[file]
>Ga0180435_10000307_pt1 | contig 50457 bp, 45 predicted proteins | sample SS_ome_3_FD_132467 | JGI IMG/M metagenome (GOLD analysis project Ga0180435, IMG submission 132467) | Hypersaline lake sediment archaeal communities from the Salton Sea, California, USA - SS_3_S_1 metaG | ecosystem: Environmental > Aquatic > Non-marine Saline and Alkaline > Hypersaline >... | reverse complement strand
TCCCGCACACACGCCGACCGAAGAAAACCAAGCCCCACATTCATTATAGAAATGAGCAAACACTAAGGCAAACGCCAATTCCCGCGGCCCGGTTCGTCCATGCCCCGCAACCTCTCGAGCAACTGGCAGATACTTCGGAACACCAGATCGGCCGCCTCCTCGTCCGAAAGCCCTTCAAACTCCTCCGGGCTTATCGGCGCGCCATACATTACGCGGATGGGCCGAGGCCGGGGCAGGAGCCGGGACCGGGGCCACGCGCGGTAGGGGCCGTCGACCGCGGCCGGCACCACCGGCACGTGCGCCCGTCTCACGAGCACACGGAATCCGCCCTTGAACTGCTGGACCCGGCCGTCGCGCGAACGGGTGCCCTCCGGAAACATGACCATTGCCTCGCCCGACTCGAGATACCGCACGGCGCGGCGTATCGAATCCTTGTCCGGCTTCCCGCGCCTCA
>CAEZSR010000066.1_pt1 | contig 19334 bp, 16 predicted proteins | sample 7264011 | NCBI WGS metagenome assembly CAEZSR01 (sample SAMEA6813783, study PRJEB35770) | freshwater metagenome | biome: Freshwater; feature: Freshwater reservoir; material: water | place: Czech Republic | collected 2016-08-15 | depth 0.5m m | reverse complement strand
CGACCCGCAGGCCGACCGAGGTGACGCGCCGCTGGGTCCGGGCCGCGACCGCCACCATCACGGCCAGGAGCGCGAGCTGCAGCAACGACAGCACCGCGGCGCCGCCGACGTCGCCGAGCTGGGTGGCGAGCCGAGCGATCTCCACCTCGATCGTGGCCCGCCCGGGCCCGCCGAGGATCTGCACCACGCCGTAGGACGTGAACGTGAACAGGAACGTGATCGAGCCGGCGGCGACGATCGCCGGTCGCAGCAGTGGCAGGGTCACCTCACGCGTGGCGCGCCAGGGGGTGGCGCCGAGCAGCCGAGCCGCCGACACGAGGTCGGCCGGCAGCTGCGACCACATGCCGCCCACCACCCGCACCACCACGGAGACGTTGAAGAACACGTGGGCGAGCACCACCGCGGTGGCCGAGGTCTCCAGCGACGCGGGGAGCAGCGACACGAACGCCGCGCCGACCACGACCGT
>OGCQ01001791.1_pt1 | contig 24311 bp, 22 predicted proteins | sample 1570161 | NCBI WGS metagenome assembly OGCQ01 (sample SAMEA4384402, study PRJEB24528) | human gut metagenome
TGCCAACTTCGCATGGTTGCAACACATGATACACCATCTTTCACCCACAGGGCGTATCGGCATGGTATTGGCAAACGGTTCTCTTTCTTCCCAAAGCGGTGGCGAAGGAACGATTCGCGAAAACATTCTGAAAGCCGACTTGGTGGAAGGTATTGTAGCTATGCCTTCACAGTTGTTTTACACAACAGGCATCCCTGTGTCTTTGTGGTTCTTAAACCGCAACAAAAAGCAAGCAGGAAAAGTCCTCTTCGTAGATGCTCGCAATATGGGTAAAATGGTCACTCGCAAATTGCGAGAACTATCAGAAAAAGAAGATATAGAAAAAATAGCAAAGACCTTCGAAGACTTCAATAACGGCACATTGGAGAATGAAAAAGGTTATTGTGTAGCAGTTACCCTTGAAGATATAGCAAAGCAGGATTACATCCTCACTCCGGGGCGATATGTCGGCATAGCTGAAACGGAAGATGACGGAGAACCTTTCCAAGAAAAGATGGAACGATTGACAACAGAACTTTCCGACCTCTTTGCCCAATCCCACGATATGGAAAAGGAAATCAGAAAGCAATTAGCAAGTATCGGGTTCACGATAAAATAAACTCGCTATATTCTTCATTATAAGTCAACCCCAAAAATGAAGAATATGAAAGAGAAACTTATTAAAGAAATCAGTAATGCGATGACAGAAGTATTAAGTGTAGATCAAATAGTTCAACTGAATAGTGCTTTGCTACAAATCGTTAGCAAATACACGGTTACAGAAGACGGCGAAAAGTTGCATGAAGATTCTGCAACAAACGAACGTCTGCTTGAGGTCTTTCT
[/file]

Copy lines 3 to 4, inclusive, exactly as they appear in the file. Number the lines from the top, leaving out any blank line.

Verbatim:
>CAEZSR010000066.1_pt1 | contig 19334 bp, 16 predicted proteins | sample 7264011 | NCBI WGS metagenome assembly CAEZSR01 (sample SAMEA6813783, study PRJEB35770) | freshwater metagenome | biome: Freshwater; feature: Freshwater reservoir; material: water | place: Czech Republic | collected 2016-08-15 | depth 0.5m m | reverse complement strand
CGACCCGCAGGCCGACCGAGGTGACGCGCCGCTGGGTCCGGGCCGCGACCGCCACCATCACGGCCAGGAGCGCGAGCTGCAGCAACGACAGCACCGCGGCGCCGCCGACGTCGCCGAGCTGGGTGGCGAGCCGAGCGATCTCCACCTCGATCGTGGCCCGCCCGGGCCCGCCGAGGATCTGCACCACGCCGTAGGACGTGAACGTGAACAGGAACGTGATCGAGCCGGCGGCGACGATCGCCGGTCGCAGCAGTGGCAGGGTCACCTCACGCGTGGCGCGCCAGGGGGTGGCGCCGAGCAGCCGAGCCGCCGACACGAGGTCGGCCGGCAGCTGCGACCACATGCCGCCCACCACCCGCACCACCACGGAGACGTTGAAGAACACGTGGGCGAGCACCACCGCGGTGGCCGAGGTCTCCAGCGACGCGGGGAGCAGCGACACGAACGCCGCGCCGACCACGACCGT